Two of the world’s most influential women just exchanged their thoughts on voting rights and feminism during an intimate discussion.
Duchess of Sussex Meghan Markle and feminist organizer and activist Gloria Steinem sat down at Markle’s home in Santa Barbara, California, on Wednesday. The conversation organized by the women’s empowerment media organization Makers took place on the 100th anniversary of the 19th amendment, which granted white women the right to vote.
Markle started the conversation by sharing how much she looks up to Steinem, a prominent figure in the women’s rights movement since the 1960s.
Markle and Steinem went on to stress the need for full voting participation ahead of the United States presidential election in November.
“If you don’t vote, you don’t exist,” Steinem said. “It’s the only place where we are all equal: in the voting booth. We not only have to vote but we have to fight to vote.”
She also voiced concern about young people who are least likely to vote.
Since Meghan, The Duchess of Sussex became friends with @GloriaSteinem, they've spoken of their shared beliefs surrounding women’s rights, the need for representation and the importance of voting. The exclusive Q&A is on MAKERS today, #WomensEqualityDay! https://t.co/NJ2FEYiFVupic.twitter.com/au4uN24wSi— MAKERS (@MAKERSwomen) August 26, 2020
“I can understand the feeling that they don’t think they have an impact,” Steinem said. “Yet, it’s more important that they vote more than anyone else because they’re going to be alive long after I am. And they are going to be suffering the consequences.”
Steinem hopes everyone will ask their neighbors if they’re voting to encourage full participation, and acknowledged the significant role women of color play in political elections.
While Black women make up only about 7% of the US population, they tend to vote at higher rates than any other demographic.
“Really, we’ve been rescued by women of color in all of our recent elections because of a vote of conscience and compassion,” Steinem said.
However, laws in several states disenfranchise Black American voters by stripping incarcerated people of voting rights, setting photo ID laws, and limiting early voting.
“I’ve been really concerned about voter suppression,” Markle said. “We can already see all the different challenges that we’re facing.”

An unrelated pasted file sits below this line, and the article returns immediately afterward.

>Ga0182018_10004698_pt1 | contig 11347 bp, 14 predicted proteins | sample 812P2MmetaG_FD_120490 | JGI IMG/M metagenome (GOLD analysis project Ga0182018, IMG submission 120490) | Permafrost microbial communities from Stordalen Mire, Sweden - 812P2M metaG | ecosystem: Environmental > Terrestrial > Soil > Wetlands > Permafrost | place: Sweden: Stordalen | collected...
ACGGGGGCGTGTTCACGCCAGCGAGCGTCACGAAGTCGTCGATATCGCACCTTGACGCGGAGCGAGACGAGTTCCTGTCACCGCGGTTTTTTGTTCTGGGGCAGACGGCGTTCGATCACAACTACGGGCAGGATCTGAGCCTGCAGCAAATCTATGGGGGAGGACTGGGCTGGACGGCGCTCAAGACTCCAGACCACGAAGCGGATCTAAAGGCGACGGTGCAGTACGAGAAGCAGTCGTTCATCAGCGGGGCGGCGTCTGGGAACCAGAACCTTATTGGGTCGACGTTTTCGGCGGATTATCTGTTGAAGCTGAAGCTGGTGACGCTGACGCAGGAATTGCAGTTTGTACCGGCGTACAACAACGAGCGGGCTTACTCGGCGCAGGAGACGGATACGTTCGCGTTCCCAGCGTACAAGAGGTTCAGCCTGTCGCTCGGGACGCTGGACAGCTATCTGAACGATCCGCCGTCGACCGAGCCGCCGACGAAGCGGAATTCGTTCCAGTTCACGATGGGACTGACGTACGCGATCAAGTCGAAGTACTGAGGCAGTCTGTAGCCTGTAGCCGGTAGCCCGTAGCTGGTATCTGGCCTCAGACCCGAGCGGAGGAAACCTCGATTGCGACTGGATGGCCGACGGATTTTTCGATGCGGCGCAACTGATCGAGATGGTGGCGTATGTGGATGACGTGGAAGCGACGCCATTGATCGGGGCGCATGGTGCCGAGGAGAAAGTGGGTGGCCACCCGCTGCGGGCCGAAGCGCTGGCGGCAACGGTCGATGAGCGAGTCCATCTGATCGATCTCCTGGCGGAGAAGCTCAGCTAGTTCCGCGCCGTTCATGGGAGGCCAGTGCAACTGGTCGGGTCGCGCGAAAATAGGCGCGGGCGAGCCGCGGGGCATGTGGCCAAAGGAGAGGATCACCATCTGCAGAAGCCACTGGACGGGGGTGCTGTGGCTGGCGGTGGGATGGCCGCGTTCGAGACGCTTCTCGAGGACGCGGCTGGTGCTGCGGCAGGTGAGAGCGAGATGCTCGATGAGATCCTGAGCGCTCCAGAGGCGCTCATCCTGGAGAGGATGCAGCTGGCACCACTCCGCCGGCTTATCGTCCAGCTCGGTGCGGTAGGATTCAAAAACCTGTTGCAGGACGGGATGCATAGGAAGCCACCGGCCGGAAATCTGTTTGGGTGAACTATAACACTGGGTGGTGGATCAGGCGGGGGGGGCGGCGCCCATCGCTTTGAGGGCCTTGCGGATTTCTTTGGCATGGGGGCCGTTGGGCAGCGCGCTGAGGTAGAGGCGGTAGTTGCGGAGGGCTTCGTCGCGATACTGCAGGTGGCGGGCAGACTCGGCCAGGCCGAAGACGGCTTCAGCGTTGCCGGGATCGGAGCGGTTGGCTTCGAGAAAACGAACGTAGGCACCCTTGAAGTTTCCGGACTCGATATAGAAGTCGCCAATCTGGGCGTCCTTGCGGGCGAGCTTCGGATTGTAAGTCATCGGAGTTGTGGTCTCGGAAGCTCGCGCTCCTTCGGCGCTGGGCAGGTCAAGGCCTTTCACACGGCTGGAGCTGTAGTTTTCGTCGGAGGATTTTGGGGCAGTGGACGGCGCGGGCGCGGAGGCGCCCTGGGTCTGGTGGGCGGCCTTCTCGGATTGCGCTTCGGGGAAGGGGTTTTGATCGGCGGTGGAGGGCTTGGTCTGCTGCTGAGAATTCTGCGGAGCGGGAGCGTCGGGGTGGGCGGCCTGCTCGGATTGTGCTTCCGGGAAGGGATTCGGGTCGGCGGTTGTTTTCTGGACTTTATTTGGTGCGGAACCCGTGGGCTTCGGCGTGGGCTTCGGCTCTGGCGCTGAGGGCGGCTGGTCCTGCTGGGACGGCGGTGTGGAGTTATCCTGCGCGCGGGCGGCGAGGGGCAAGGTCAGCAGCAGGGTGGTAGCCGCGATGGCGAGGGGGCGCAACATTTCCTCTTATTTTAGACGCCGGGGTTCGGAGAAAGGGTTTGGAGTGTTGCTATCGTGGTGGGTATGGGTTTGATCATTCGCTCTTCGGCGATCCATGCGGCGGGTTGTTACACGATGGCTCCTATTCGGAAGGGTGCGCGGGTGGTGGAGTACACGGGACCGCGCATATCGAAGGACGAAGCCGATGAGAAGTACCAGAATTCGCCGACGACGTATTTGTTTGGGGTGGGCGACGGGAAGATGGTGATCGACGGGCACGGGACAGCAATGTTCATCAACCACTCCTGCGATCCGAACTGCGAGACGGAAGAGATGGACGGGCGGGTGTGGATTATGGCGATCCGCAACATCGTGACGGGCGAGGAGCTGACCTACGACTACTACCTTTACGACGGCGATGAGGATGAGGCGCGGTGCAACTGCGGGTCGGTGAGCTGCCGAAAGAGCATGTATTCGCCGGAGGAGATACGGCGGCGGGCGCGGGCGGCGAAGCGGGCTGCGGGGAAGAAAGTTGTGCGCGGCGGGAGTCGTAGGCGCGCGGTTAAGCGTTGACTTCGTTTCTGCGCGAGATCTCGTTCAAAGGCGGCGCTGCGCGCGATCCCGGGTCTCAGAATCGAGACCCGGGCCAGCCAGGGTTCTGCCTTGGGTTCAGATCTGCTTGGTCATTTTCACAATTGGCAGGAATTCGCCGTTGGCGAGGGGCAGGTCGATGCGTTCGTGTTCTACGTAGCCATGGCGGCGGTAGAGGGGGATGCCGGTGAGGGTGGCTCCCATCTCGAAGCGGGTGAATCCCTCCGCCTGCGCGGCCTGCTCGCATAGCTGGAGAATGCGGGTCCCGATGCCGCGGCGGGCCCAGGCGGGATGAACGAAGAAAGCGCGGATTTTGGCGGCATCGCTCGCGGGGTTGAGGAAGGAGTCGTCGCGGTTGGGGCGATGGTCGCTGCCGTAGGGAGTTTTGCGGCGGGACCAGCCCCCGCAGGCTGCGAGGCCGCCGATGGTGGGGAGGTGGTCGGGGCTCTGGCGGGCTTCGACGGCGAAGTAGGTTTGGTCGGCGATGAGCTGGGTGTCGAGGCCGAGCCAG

Voter suppression disproportionately impacts communities of color and their ability to support policies and leaders that serve their needs. The COVID-19 pandemic poses an added threat as registering to vote has become more complicated with government offices closed and large events banned.
During their talk, Markle and Steinem made sure to address the importance of remembering that only white women received the right to vote when the 19th amendment passed in 1920.
They then broke down misconceptions about feminism, and Markle praised her husband Prince Harry, for being a proud feminist.
“I look at our son and what a beautiful example that he gets to grow up with a father who is so comfortable owning that as part of his own self-identification,” she said. “There’s no shame in being someone who advocates for fundamental human rights for everyone, which of course includes women.”
Steinheim wrapped the conversation by emphasizing the need to remove hierarchies between genders.
“Well, you know actually, ‘we are linked not ranked’ is the shortest way I’ve ever found to say what our goal is,” she said.
Global Citizen and HeadCount have teamed up to launch Just Vote, a campaign mobilizing young Americans to register to vote ahead of the 2020 election and beyond. As part of the campaign, your favorite artists and entertainers are offering exclusive experiences, performances, and memorabilia — and they can only be unlocked once eligible voters check their voter registration status. Learn more about Just Vote and how you can take action here.